Or Sven Baertschi. Or Svenderson. Or Sven Butenchon. Or SVENNNNNNNNNNNNNNN. Or….
We’re going with Sven.
Yes, hockey fans, Switzerland’s greatest son, Sven Baertschi, falls in at number TWO on our Top 15 Prospects list, and maybe to some of you, it’s a surprise that he’s not number one. Granted, at this point you’ve probably done the math and figured out who number one IS, and it makes a bit more sense now.
But hey, I fully expect Sven to occupy the top spot on this list barring the Flames somehow drafting Nathan MacKinnon in but a few days time, so let’s just talk about our adorable little friend and all his upside now, because hey, he’s Sven, we love him, and I especially like talking about him.
It was a tale of two Sven’s this past season, at least as far as his work playing with your Calgary Flames is concerned. Despite the fact that it made all the goddamned sense in the world, the Flames coaching staff opted not to put the Baertsch on a line with Jiri Hudler and Roman Cervenka, nor did they elect to put him on Mikael Backlund’s wing all that often. There were glimpses of what these partnerships could have been, as well as any indication that there was an inkling of knowledge on how to utilize a player of Sven’s pedigree, but such moments were fleeting. A dream never to be realized.
Instead, Sven floundered on the third and fourth lines for a good portion of his first real stint with the Flames, which wasn’t even that bad at first, as he was matched up with Book Of Loob favourite Blair Jones, who eventually inexplicably found himself in the dog house, leading Baertschi to put up with goon minutes on the fourth line.
Needless to say, it did not go well. A hip flexor injury that caused him to miss 11 games, and a demotion back to Abbotsford (where Sven started the season thanks to greedy NHL owners and suffered a concussion that derailed a promising looking season) jilted the young prospect’s confidence, but in reality, it was the breath of fresh air the Langenthal native needed.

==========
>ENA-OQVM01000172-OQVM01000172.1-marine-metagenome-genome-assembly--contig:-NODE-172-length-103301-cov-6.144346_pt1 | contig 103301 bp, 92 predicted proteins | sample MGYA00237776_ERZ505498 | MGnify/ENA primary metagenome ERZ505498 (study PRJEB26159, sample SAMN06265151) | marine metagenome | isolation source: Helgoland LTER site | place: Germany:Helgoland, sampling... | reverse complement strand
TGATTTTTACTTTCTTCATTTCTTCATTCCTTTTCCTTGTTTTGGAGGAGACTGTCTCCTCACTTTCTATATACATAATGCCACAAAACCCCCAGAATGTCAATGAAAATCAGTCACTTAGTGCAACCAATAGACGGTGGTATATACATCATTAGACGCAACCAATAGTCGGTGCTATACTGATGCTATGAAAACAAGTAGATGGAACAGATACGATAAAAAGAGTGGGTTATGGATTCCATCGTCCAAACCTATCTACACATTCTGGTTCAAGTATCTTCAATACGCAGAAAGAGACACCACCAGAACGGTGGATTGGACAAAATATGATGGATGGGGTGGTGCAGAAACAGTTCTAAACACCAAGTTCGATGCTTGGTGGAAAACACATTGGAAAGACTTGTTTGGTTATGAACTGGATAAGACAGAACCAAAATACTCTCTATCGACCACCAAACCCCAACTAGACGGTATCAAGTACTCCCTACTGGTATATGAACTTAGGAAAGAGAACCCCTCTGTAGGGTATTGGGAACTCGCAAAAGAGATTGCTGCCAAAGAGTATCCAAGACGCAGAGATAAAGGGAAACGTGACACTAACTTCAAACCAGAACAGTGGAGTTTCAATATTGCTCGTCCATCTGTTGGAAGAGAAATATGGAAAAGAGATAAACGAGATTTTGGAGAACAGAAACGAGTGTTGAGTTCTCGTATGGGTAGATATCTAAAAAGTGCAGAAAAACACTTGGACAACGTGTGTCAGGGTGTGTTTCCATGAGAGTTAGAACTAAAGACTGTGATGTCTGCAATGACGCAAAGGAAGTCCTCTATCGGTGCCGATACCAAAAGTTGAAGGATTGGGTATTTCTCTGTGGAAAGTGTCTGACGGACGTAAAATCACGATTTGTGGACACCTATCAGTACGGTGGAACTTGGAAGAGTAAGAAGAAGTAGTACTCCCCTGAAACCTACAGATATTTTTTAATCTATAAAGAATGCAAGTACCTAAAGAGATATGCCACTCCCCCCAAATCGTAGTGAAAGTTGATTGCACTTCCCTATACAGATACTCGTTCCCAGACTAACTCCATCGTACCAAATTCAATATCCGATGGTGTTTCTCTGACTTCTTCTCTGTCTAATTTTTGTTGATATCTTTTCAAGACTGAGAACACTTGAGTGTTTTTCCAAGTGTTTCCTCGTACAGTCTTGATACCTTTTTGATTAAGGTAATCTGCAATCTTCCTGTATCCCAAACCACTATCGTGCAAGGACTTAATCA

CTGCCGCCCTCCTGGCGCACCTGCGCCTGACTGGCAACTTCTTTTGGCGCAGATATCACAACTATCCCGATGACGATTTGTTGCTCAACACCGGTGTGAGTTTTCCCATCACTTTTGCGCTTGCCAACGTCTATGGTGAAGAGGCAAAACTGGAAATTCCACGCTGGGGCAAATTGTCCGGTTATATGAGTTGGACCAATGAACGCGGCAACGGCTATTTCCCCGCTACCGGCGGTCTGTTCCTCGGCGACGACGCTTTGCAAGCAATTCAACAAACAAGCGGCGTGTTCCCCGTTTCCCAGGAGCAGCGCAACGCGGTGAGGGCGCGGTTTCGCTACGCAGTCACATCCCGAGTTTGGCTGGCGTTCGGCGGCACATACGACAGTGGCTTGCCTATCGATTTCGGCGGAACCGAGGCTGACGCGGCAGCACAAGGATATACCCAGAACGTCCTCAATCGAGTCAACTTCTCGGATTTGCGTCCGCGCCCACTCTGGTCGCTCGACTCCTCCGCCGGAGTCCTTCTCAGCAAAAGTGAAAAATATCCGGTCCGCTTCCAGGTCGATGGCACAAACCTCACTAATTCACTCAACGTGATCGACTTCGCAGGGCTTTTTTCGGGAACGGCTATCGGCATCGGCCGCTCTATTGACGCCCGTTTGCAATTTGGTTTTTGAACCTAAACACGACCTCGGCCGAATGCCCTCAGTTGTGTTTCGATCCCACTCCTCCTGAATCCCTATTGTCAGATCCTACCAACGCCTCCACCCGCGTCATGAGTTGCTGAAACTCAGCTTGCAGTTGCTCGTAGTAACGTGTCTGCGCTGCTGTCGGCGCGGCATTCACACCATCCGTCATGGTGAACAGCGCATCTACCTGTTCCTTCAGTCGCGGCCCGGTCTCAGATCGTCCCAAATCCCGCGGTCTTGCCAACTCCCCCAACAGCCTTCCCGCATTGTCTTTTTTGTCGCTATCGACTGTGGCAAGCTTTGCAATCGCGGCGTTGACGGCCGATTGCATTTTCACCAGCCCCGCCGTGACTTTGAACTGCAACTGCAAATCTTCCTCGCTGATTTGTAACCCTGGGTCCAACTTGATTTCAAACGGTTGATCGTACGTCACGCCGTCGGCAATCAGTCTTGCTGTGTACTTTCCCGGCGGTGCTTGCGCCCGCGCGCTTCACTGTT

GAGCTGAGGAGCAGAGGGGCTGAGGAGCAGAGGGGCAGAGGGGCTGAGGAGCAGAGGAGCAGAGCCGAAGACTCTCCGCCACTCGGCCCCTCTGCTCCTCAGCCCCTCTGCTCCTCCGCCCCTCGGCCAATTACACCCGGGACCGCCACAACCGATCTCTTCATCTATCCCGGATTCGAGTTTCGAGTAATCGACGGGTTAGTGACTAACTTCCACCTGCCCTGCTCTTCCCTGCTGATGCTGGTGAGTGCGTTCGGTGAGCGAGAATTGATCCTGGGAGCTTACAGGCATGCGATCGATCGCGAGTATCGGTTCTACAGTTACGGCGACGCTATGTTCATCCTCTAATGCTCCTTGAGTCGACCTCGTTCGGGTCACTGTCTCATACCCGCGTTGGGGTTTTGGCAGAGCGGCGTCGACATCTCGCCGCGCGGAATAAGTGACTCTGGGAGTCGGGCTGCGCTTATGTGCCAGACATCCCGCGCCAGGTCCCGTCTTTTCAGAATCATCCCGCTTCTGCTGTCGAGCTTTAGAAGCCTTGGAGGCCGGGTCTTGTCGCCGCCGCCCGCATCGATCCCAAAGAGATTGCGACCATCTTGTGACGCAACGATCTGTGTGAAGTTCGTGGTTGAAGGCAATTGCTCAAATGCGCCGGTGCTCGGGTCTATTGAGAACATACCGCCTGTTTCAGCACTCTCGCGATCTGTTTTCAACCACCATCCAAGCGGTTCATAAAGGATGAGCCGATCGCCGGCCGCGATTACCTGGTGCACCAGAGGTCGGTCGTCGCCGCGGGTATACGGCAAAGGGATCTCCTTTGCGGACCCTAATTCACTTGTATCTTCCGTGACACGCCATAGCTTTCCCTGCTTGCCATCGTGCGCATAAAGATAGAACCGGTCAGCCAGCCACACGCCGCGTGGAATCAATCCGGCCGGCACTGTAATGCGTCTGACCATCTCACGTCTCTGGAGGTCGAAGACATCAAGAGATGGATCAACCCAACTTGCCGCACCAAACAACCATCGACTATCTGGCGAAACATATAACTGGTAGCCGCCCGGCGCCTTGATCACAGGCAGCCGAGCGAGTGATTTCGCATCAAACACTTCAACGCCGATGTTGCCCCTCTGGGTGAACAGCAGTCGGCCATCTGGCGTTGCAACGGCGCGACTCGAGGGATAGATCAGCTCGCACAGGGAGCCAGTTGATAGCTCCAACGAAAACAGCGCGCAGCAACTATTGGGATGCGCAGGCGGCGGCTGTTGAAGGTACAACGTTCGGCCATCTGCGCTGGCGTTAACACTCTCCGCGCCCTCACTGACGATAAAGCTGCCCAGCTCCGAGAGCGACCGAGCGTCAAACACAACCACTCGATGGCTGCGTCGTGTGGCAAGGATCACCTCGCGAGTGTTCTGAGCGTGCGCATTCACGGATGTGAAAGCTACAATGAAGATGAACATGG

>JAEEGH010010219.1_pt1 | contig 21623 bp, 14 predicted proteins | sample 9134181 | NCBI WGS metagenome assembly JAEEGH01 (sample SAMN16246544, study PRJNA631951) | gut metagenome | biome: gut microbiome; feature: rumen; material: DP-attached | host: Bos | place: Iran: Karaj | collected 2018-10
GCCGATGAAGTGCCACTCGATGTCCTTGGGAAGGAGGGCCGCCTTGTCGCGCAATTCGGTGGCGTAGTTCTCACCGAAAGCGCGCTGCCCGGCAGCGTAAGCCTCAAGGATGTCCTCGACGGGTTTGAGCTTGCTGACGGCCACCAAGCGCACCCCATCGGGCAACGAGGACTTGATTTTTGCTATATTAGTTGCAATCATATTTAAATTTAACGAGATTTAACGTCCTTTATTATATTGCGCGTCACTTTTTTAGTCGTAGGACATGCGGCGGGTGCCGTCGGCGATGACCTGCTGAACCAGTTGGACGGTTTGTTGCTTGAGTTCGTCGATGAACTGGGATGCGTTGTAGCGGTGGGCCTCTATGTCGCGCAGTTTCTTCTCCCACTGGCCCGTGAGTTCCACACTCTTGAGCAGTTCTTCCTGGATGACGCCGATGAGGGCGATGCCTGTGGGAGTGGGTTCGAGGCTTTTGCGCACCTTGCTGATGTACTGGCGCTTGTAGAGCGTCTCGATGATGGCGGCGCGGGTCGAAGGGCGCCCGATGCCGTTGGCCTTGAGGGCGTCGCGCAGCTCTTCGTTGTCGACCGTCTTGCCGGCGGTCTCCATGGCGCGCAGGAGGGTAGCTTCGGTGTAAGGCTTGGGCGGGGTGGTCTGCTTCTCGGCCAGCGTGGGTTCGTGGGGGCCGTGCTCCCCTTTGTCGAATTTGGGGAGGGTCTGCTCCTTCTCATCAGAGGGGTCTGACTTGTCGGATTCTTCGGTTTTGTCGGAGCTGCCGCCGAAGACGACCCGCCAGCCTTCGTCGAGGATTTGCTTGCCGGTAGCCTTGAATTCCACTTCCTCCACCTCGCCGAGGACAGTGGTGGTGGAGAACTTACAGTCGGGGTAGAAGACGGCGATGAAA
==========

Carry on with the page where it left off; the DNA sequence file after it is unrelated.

in 32 games with the Heat in 2013, Sven notched 10 goals and 26 points, for an NHLE of roughly 29. That is pretty good, with the caveat being that NHLE does not really mean anything. Still, it’s indicative of a guy with a good degree of offense on his stick, and it’s why many early prognosticators thought Sven may have challenged for the Calder Trophy before the season began.
Hell, if they knew how to use him and he stayed healthy, maybe he would have.
After the worst day in history, the day Jarome Iginla was traded to Pittsburgh (I don’t want to talk about it), Sven was recalled to take his rightful place on the throne as "Face Of The Flames", and boy howdy, did he ever demonstrate that it’s probably going to be his seat going forward.
Sven finished off the season on a 7 game point streak, in which he registered 3 goals and 9 points over that span. Small sample size, for sure, but he demonstrated some of the flash and nose for the net Flames fans were hopeful they were getting when Jay Feaster drafted him 13th overall in 2011.
His underlying numbers look only okay, but when you consider how abysmally the season started for him, the fact that he managed to regulate the entire thing with his late season run is really pretty spectacular.
Whether this is something he can do more consistently as time goes on remains to be seen, but there’s every reason to believe he’s got the entire toolbox to do it if he can stay healthy.
Get excited, Flames fans (EL KABONG!)
Sven is a special kid, with what could promise to be elite level talent if he ever learns to harness his potential (like Spider-man, or something!)
It’s too early to tell if he’ll be the focal point of the team’s rebuild and any impoending success as the years go by, or if he’ll be a VERY GOOD complement to an elite level talent that falls into the Flames laps one way or another (Hello, Connor McDavid), but it’s a safe bet to assume that Sven is a very important cog in the Flames machine, and he’s going to have to be good if the path out of the basement is going to be successful.
Given that he’s one of many unproven youngsters sure to be given a chance to thrive on the Flames next season, it’s probable that he’ll take a big step in his development, helping ensure he can reach that horizon. It should be fun to watch.
At this point, we’re all just really happy that he’s already outperformed Greg Nemisz.